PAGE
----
(Theodoros Ntakouris) #44

I will keep the plotter thing in mind, till the next feature which would probably be the plotter.

Regarding the panels, I’m unsure of what approach we need to take here. I can, for example, add a their party plugin section, which essentially scans some directory and adds this to the Vue’s router or the navbar. I don’t want to force everybody to use vue, so the second option could be preferable. The API is fully documented, thus, they can use it and even ship their own standalone UI or whatever.

Again, Keep in mind that multiple independent browser windows can exist, each with their separate state and lifecycle.

I will do some research for third party components and possible dynamic dsdl based UI generation.

(Pavel Kirienko) #45

Great. I am moving as fast as I can on my end to come up with a minimal working version of PyUAVCAN.

This should help: https://github.com/UAVCAN/pydsdl

(Theodoros Ntakouris) #46

There is no need to speedrun pyuavcan if that can backfire in the future (in terms of untested code / bac quality). Yukon can progress to a large extent with mock data, I’m even making the python stubs. Also, take in account that we are actively reworking the UI in parallel.

I don’t know if you guys have agreed on a strict deadline for v1.0 though.

Thank you for the resources.

(Scott Dixon) #47

wow. That video is truly terrifying.

(Scott Dixon) #48

I’m very interested in the extensibility of this UI. A primary use case for me is to support manufacturers shipping extensions to the UI with their DSDL definitions (e.g. Zubax can publish Myxa dsdl types and also provides a UI extension that lets you work directly with their ESC).

My original idea was to keep the Yukon UI in a single window for simplicity and because nobody really likes switching between a bunch of windows. I’m wondering if UI extensions are an exception to this rule to take advantage of the process separation between tabs/windows in browsers like Chrome?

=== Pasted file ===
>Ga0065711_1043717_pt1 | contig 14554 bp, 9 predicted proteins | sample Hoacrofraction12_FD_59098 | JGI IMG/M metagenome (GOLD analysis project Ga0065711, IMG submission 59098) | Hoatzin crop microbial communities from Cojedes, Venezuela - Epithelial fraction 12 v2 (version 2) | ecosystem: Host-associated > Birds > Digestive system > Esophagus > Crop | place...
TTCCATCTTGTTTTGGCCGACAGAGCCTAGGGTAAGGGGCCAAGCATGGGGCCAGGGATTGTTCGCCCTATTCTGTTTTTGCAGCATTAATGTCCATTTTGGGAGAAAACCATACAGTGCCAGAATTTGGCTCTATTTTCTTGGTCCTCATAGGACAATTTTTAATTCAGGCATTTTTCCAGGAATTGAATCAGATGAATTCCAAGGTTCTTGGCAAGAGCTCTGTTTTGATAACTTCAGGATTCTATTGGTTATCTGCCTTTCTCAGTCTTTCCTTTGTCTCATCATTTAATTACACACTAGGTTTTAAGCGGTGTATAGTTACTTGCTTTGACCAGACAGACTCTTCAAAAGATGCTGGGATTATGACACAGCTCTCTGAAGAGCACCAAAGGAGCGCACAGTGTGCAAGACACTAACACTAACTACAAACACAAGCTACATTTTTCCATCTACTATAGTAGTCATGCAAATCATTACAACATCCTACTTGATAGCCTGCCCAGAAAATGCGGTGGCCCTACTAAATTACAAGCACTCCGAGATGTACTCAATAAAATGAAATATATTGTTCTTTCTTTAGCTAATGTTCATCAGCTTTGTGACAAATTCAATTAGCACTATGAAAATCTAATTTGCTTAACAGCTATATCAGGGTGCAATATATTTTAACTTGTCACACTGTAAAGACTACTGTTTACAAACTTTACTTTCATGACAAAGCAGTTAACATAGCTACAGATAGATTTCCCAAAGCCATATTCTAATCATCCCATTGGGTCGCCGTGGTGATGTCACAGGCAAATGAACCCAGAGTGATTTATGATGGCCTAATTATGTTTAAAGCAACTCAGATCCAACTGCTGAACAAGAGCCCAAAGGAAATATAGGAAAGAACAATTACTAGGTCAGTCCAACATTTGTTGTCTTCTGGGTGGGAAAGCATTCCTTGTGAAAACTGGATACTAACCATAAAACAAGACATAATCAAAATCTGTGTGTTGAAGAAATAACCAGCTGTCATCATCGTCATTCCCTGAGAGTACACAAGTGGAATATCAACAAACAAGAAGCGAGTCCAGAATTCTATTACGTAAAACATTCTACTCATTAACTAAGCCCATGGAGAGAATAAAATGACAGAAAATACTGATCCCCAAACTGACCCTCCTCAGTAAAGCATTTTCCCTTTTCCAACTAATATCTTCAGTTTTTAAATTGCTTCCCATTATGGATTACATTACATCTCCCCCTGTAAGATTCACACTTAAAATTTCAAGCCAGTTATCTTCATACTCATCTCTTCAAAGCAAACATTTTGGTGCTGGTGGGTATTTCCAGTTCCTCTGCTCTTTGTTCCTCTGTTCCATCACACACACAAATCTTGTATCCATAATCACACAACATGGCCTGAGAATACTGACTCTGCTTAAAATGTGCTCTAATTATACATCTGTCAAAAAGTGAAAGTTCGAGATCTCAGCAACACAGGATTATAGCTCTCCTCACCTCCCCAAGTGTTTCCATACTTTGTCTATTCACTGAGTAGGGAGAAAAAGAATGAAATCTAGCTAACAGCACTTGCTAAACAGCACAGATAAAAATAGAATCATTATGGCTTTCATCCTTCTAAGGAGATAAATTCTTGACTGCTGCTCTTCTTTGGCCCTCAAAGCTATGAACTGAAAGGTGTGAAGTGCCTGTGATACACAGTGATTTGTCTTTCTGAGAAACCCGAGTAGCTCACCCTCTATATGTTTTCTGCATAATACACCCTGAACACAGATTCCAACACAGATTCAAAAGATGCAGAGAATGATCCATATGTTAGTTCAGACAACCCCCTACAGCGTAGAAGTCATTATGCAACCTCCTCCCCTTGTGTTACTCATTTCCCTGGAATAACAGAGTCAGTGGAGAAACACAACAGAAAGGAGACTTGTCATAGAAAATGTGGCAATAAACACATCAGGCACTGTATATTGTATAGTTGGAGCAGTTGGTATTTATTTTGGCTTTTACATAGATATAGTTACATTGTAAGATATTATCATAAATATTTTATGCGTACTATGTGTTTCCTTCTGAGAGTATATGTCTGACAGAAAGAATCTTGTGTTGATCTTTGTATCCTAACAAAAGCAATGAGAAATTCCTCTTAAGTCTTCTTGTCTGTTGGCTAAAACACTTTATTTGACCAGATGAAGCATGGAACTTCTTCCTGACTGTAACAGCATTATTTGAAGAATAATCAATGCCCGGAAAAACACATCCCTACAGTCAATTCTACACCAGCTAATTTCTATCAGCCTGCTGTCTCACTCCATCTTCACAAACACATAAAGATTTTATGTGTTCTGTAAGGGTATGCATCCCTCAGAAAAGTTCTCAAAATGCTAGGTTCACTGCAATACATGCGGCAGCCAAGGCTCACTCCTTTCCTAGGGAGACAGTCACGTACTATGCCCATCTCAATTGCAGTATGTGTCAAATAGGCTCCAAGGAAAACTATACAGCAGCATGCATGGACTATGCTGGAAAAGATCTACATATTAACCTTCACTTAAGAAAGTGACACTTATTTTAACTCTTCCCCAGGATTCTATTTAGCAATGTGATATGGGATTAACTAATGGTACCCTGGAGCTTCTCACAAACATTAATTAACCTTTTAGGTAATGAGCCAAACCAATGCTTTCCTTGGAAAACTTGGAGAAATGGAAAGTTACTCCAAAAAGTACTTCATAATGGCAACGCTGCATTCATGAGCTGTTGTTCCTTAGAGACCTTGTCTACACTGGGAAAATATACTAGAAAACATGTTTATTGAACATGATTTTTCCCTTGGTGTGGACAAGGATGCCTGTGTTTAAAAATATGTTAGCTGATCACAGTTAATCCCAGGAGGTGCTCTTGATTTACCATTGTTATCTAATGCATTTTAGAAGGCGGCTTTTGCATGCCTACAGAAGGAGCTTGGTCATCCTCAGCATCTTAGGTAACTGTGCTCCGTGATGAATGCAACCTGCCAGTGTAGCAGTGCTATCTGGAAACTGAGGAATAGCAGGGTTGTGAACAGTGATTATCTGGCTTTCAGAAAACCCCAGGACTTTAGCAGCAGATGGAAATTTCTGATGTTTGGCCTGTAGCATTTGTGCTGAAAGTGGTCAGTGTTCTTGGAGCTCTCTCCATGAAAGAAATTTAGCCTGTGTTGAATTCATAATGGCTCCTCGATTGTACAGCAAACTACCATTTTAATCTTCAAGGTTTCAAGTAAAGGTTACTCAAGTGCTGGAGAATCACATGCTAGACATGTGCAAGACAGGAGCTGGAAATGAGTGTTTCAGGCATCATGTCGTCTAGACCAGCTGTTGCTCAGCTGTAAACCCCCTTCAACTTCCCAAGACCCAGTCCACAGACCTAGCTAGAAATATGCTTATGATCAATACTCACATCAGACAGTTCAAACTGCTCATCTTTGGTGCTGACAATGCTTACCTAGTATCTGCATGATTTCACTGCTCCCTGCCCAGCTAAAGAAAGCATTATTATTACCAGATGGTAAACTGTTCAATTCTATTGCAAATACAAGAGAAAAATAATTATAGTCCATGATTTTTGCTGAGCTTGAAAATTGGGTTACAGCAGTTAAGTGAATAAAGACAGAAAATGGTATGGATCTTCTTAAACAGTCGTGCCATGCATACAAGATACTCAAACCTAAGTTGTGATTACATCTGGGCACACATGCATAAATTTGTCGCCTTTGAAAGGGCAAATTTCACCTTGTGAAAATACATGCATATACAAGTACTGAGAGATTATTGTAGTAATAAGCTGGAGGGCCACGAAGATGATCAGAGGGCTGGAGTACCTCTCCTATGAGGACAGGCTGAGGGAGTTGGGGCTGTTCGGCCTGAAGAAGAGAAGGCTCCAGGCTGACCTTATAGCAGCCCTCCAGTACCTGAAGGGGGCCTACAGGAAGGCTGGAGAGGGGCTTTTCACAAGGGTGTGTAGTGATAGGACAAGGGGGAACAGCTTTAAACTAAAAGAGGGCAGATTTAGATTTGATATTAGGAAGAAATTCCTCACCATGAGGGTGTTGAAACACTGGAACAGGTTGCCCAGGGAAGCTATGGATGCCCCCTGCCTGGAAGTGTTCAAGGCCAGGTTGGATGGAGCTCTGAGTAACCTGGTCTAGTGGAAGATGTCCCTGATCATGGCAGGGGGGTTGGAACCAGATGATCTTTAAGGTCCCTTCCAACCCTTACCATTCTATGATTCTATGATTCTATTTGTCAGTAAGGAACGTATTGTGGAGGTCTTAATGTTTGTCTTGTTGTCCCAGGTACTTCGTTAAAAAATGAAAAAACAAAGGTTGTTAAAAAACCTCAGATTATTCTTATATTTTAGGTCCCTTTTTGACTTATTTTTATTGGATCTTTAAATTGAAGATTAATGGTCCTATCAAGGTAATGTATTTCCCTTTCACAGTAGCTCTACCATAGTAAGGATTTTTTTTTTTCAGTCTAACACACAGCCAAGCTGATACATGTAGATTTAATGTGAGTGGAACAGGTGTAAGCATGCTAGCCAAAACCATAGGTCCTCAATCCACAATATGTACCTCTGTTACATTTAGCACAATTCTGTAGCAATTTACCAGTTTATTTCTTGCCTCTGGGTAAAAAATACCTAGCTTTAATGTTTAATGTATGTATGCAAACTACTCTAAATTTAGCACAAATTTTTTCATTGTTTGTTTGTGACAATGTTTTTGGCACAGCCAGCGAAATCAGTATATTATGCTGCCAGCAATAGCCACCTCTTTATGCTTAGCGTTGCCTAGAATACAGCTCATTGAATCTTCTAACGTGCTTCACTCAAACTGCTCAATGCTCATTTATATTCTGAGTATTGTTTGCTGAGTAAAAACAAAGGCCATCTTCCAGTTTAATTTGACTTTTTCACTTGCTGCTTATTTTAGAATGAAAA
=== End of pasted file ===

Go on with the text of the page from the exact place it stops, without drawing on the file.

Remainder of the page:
(Luc Patiny) #49

Hello. I’m currently working on a javascript only implementation of uavcan protocol and sl-can as a webservice that will allow to monitor the bus from any webbrowser (using websocket).
This is still a very early stage but currently we are able to serialize and parse the data and I guess in once month it will look more finished but here is a small screen snapshot of the current state:

The project is here and have 2 dependencies

(Luc Patiny) #50

I’m working on the UAVCAN scanner that will allow to have a webbrowser that connects to a websocket and interract with the CAN bus.

In order to test I have a packet generator and you may see the result on


There are 3 tabs:

  • global overview with all the nodes that announce them self at least 1/s
  • packet view (you may click on a line for detailed information)
  • data view (you may also click on a line)

The first page is at least mobile friendly the goal being that in can work with RPi and the touch screen.

If you want to contribute just contact. You may also suggest the main information you would like to see on the home screen.

(Pavel Kirienko) #51

This is awesome, thanks @lpatiny. I am wondering if it is possible to join our efforts on Yukon? We are discussing things as we go in this thread, the work is led by @Zarkopafilis: Yukon UI & Rest API